Thursday, March 22, 2007

"Bong Hits 4 Jesus" is One Bloke Over the Line

Back when I was in high school (pun intended!) this is the kind of stunt you laughed like crazy about, but after you got caught, you apologized, accepted your punishment, and that was the end of it. But nowadays, when a student's juvenile exuberance leads him to display a banner that cracks up his cohorts but humiliates the high school administrators, he instead sues all the way to the Supreme Court over his suspension.

The time was January 2002, and the occasion was the passing of the Olympic Torch through that snowy Alaskan town of Juneau. Of course, Joseph Frederick, the defendant in this case, was warned that any inappropriate behavior when the torch passed by (and the National media showed their town's high school to the world) would not be tolerated, but apparently the opportunity was too good for jokester Joe to pass up. For as the cameras whirled and the torch paraded past the high school (with all the dutiful students standing outside), Frederick and the dudes unfurled a fourteen-foot banner on national television which read "Bong Hits 4 Jesus." Juneau High School Principal Deborah Morse angrily confiscated the sign and suspended Frederick for ten days for "advocating illegal drug use," if not downright idiocracy. But the kicker came when Frederick (who claimed he was just having fun) brought the case to court on the guise Juneau High violated his right to freedom of speech.

Well boys and girls, five years have passed, which must mean the Supreme Court is now about to hear this case of high school hi-jinx; Justice Ruth Bader Ginsburg surely shows her age when she says "... it isn't clear that this [means] 'smoke pot.'" Justice Stephen Breyer is certainly closer to the center with his comment, "If kids go around having banners making a joke out of drug use, that really makes it tougher for me to convince students ... not to use drugs," but I believe it is Chief Justice John Roberts Jr. who truly hits the nail on the head, or the pot in the pipe as the case may be. "There's a broader issue," says Roberts, "of whether principals or teachers ... have to fear that they're going to pay out of their personal pockets whenever they take actions pursuant to established policies."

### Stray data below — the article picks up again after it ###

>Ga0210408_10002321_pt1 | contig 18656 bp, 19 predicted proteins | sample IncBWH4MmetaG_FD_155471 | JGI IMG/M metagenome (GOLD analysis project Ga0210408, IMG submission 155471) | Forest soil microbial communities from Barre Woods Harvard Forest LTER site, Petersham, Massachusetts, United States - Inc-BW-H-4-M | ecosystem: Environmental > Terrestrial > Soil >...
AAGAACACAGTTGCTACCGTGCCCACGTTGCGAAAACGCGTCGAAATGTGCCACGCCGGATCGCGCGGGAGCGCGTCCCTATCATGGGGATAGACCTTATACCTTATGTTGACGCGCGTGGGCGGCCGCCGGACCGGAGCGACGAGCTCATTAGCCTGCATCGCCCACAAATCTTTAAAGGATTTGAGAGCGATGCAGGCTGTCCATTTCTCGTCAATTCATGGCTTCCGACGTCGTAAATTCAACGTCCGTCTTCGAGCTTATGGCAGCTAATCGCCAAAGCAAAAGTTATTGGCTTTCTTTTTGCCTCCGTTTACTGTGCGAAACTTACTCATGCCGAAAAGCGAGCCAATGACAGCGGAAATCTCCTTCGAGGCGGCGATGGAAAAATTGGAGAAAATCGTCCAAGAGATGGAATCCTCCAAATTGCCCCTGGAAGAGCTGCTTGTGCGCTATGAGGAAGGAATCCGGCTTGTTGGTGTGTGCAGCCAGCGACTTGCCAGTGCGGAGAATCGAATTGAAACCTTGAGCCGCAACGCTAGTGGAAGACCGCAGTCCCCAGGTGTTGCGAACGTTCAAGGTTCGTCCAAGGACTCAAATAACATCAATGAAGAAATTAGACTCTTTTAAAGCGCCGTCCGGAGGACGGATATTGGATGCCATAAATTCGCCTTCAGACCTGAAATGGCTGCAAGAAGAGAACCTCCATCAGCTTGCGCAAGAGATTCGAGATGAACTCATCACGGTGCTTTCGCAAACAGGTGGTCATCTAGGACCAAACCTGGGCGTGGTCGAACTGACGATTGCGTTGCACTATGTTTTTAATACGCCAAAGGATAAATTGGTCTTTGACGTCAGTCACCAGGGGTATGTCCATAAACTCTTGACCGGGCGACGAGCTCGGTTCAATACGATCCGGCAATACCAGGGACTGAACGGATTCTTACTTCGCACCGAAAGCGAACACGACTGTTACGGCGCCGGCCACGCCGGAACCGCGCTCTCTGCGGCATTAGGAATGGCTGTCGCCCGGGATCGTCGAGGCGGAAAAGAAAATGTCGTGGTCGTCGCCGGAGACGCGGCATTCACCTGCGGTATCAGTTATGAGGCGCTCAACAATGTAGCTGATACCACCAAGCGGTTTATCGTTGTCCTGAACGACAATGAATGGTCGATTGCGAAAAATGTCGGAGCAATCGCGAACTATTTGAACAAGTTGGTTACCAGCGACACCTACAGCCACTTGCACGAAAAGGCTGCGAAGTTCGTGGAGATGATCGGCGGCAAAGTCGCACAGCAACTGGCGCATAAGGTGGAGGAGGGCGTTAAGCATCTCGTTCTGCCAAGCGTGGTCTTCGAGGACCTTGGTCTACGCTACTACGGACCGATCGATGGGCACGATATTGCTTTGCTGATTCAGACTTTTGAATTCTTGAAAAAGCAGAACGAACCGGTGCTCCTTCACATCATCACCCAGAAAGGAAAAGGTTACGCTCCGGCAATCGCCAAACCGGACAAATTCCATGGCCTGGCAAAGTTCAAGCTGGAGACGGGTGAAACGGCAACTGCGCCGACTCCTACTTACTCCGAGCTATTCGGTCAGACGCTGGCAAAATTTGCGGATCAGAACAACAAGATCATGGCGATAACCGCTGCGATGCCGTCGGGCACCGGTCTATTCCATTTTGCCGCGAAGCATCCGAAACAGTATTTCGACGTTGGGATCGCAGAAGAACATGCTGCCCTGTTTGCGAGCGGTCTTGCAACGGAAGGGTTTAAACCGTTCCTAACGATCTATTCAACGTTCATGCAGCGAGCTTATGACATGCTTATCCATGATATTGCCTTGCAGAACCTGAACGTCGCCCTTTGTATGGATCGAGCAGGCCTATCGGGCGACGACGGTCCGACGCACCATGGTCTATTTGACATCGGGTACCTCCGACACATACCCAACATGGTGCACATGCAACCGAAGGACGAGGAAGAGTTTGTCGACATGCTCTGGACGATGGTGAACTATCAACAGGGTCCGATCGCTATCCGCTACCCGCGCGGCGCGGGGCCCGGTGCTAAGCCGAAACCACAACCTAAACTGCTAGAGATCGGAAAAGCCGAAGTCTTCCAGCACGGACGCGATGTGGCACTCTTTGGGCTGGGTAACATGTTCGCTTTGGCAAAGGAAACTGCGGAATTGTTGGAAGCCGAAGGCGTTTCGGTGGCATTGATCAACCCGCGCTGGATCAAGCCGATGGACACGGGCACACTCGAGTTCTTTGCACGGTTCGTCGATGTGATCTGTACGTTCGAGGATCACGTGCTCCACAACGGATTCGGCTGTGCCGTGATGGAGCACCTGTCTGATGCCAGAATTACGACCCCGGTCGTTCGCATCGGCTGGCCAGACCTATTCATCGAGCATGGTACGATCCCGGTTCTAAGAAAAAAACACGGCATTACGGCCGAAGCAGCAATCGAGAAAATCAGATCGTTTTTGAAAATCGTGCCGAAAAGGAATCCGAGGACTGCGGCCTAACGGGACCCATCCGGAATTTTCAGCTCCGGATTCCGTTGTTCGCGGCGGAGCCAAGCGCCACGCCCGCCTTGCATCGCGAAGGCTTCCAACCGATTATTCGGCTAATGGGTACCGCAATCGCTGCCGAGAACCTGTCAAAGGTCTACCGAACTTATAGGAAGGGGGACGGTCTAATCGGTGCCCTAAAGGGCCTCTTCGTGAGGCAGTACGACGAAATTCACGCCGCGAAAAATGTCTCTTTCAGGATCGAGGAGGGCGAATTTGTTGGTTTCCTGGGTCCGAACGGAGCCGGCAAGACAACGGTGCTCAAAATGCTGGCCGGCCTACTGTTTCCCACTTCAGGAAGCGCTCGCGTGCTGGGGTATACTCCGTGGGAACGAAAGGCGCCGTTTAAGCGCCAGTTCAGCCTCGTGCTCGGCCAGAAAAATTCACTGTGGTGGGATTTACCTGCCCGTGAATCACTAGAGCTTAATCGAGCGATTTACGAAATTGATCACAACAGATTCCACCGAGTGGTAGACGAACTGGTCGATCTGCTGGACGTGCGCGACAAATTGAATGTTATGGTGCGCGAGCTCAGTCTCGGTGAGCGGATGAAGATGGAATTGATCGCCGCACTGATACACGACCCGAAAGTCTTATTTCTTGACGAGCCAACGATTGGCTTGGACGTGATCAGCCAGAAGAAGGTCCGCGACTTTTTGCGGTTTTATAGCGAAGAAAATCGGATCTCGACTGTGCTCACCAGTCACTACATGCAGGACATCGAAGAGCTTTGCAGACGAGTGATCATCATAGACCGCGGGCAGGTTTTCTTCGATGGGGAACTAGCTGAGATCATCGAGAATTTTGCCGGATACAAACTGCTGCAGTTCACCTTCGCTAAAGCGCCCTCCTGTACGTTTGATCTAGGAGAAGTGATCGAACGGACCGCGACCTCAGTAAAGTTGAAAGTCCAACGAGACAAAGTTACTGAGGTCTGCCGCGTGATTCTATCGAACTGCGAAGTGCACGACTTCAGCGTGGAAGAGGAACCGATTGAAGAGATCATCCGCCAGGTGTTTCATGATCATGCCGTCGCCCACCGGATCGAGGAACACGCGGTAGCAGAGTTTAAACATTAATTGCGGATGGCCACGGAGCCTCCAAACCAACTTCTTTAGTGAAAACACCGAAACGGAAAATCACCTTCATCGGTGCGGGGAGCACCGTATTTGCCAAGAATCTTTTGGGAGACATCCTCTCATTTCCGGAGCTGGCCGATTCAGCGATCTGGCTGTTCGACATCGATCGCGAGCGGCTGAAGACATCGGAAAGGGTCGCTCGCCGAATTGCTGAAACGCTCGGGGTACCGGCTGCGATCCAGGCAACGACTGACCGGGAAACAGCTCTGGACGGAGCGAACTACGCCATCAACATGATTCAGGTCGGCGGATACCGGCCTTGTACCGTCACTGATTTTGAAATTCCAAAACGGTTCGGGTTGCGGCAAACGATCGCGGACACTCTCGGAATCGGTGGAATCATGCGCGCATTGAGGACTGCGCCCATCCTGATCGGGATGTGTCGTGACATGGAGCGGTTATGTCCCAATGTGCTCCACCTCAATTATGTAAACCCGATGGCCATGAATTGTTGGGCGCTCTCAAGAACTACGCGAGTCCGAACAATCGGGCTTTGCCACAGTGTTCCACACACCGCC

It just so happens that (sadly) I am now a bit of an expert on both sides of the issue. In high school, I not only smoked marijuana, but my poem "Stoned" was every bit the anthem in my Midwestern 70s town that Dylan's ballad "Everybody Must Get Stoned" was in its 60s heyday. But I haven't partaken in pot in a quarter of a century and, as for Jesus, "the medicine of immortality"—the daily Eucharist—has replaced cannabis as my drug of choice. I still laugh sometimes at Cheech & Chong movies and sometimes still even read "Stoned" (which still gets the most laughs of anything I've written before or since) but ONLY in connection with my later poems such as "The Convert" or "The Endless River and the Timeless Tree" to show that my life, like that of the other Augustine's, has changed from wayward youth to pursuit of Truth.

The really funny (this time, "funny" as in "ironic") thing about this case is that, in the ensuing five years since the case began, Joseph Frederick has become a teacher (in China, no less!) himself. Of course, Joe hasn't, like myself, had the double lesson/blessing of being a teacher AND father, nor has he had as many years of experience. But, given all that (and allowing for the fact the Chinese children might be a tad more respectful of authority), I'm still surprised ol' "Bong Hit" Joe hasn't yet realized the need for student restraint. Hopefully the Supreme Court will get this one right, but if they don't, this former stoner may personally take a slow boat (loaded with plenty of silly-druggie banners) to China, seek out Mr. Frederick's classroom, and attempt to convince him myself.

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